“Them Turkeys Is Having a Jubilee” (update)

The video is set to “public” now. Who knew? I learn and relearn and unlearn and relearn in an infinity loop! Problem is, now all ya’ll will wonder about the “secret lives of the really wild turkeys” and this rough snippet will be extremely boring. Ah, well, it doesn’t take much to keep me entertained.


THESE WORDS FROM A MAN WITH A JOURNALISM DEGREE FROM THE UNIVERSITY OF FLORIDA, a man who was a newspaper editor, and a regional director of corporate public affairs for thirty years. You know who I mean. That Buck. Buck Westmark, who understands more than most that a writer needs to know the rules first before she sets about to smash them up against the old red shed.

David Claude Bailey, freelance writer, king of “cue,” and former executive editor and barista at Delta Air Lines Sky magazine, requested video of our resident rafter of wild turkeys, so I have (ta da) this very morning recorded a satisfyingly rough cut video  on my aging point and shoot. If you listen all the way to the very end, you’ll hear a Good Morning from my gravel-voiced darlin’, the chairman of the board (emeritus) himself.

And if you want to learn more about what to call birds, the folks at birdnature.com have the word. I think a convocation of eagles might be my favorite, but don’t you love an exaltation of larks, a deceit of lapwings, and especially a cauldron of raptors? My timidly drawn fictional characterizations are like stick figures compared to these realities.

And do you find it is impossible to read everything you want to read, even when you keep an open book in every room, including right by the sink where you brush your teeth? What a wonderful problem to have.

Okay, for David, here’s the video. It came up kind of sudden. I’ll try to do better the next time.

There’s One In Every Crowd

Turkey on the Gate

It’s hard to get anything done when there’s a wild turkey street carnival going on all day everyday in the clearing around the house. Soon as the dense fog burned off mid-morning, there they were. I counted 22, which is the usual cohort. They run around, jump up in the air and chest bump, dance, sidle, and spook the deer.

Best of all, they gladden my heart.

Hope all you folks on the blizzardy eastern seaboard stay warm and safe this weekend.

The chain-link fence gate isn’t a “wire,” but how not to think of Leonard Cohen when you look at that bird, in all its magnificent absurdity?

Not Quite Out of the Woods

Flying free in the woods is much more felicitous than being shrink-wrapped in the supermarket.

FUNNY HOW WE SPEAK OF SOMEONE being “out of the woods” as a sign that they are out of danger from a health crisis and yet when I see the wild turkeys so at ease in the woods on this Sunday before Thanksgiving, and I consider my own ease there as well, it is clear that for the turkey to be shrink-wrapped in a supermarket refrigerated case or me sky-dropped into a concrete canyon, to be “out of the woods” would be lethal for the turkeys and uncomfortable for me.

Thank you for the comfort of your words and prayers for my sister. She has just been moved down a notch from intensive care. There has been brain surgery to relieve pressure from swelling in the unforgiving skull.  There have been seizures. One day we conversed on the phone and the next she could not speak at all, and all the faces she beheld were as if they were strangers rather than her own good sons. During the past sixty hours, her ability to speak, to read, to think and to remember her loved ones and friends, has returned. The joy I felt upon hearing her slightly creaky voice, sometimes reaching for a word or phrase, is quite indescribable.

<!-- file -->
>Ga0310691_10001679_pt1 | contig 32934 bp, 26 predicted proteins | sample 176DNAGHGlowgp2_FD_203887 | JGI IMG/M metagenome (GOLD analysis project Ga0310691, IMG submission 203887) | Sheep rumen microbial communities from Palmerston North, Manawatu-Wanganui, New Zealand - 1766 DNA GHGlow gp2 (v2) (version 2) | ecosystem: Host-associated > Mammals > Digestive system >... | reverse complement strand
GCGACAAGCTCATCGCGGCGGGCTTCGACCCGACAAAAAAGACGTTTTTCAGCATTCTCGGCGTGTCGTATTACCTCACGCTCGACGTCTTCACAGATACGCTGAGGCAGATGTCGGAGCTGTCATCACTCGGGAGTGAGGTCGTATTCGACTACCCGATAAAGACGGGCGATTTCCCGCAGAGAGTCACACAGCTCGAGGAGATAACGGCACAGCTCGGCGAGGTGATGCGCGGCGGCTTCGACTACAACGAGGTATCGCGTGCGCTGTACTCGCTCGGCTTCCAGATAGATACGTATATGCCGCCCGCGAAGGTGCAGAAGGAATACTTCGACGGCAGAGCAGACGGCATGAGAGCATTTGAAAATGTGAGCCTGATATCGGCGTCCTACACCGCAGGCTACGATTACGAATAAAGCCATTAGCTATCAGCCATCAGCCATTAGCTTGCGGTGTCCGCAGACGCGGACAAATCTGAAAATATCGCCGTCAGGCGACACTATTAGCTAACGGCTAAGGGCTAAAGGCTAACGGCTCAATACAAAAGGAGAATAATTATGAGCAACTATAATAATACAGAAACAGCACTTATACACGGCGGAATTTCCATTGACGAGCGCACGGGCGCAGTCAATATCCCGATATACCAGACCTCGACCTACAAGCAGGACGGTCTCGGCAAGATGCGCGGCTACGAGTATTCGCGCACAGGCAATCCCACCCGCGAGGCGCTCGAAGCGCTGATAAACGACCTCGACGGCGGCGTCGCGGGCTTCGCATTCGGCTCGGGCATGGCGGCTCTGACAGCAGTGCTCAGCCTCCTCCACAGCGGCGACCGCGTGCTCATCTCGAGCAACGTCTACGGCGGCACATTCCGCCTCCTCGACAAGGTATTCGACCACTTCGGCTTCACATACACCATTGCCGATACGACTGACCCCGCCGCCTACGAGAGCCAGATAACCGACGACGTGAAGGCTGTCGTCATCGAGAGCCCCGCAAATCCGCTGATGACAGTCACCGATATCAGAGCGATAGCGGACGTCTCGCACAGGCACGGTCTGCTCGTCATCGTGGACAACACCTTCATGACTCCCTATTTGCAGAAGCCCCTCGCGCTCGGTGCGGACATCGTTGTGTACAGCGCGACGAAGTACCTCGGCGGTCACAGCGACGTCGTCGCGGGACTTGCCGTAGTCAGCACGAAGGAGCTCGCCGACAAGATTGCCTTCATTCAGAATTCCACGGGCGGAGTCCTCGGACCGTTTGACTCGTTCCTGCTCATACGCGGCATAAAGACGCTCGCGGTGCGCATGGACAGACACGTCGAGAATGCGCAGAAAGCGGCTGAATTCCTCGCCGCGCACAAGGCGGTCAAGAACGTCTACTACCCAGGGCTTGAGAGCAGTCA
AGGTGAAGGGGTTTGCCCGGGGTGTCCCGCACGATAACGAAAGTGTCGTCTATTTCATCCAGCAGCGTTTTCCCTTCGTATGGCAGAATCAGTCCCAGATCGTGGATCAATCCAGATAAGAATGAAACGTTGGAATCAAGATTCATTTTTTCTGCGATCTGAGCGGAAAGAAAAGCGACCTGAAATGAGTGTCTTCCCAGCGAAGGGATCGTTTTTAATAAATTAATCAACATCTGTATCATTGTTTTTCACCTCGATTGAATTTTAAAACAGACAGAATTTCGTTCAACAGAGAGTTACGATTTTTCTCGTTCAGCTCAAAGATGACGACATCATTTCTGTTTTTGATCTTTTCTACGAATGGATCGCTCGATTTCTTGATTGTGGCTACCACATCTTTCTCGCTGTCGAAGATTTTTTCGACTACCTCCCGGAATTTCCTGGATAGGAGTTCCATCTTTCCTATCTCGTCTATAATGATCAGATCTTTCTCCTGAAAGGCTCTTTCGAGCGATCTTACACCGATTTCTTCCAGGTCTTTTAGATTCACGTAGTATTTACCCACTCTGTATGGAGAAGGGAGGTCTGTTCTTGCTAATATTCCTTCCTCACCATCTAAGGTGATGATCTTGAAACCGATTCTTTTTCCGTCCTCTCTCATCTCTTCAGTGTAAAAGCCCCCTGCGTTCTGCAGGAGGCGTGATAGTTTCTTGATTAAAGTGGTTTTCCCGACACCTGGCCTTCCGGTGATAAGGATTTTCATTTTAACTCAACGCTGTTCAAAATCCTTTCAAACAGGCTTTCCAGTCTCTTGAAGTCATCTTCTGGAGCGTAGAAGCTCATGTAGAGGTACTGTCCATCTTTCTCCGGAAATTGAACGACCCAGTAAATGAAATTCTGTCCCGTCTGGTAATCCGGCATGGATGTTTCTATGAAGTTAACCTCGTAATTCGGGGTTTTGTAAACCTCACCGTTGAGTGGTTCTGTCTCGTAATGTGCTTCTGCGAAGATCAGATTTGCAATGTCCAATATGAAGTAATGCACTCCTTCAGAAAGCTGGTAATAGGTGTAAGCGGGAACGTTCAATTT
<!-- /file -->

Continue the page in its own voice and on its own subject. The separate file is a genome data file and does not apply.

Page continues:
Buck and I talked once about creating video conversational interviews of one another to preserve the essence of light in the eye, timbre of the voice, body language and the je ne sais quoi that makes us us. We really need to do this for each other, against the day.

We walked the woods today. It was warm in the sunshine and a tad chilly in the shade, the sky electric blue. I hope you enjoy this little slideshow of our walk.

Wild Turkeys by the Swimming Pool

Buck noticed them first. Two wild turkeys swaying, trying to balance themselves on top of the six-foot chain link fence around our back yard. Those two hopped down onto the ground inside the fence. The rest of the flock waddled in through the gate I had left open the other day when I was going to mow one last time for the season but didn’t because some small mow-stopping mechanical thing went wrong with the old John Deere and so I left it sitting where it stopped, outside the gate under an oak tree.

We have been seeing this group two to three times a day for several weeks. They normally circle the clearing between house and woods, darting enthusiastically at seeds and bugs. It’s hilarious to watch them run around on the driveway. I can almost hear the click-click-click of their steps. Yesterday, however, is the first time they’ve come exploring into the fenced area out back. The only reason we have a fence is that county code requires a swimming pool to be enclosed. Seems kind of silly out here on a hundred acres of woods, and looks ugly, too, but in our litigious society, the fence has to stay. Guess I better go close the durn gate, too.

The pool has an automatic vacuum system we call “the blue streak.” It is subject to rear up and spray water in your face or wet your clothes when you’re innocently walking by. Buck and I surmised that big turkey leaning over toward the pool may have seen movement from the blue streak. I’ll bet if it wiggled around and sprayed them, there would have been some kind of squawking, hissing, and flying. Sure would have been fun to watch. Still, we were highly entertained when two hens moved around each other in circular dance steps so lovely and formal I swear I could hear a string quartet accompaniment.

The turkeys spent almost an hour in the backyard exploring what was for them virgin territory. They eventually wound up by my motley assortment of bird feeders near the eastern border of the fence. The feeders draw zippy chickadees, angry-eyed fat doves, cardinals, titmice, goldfinch, and all sorts of tweets my brother Wally (see his gorgeous new blog, Our Florida Journal) could identify.

How to (Unintentionally) Annoy a Young Wild Turkey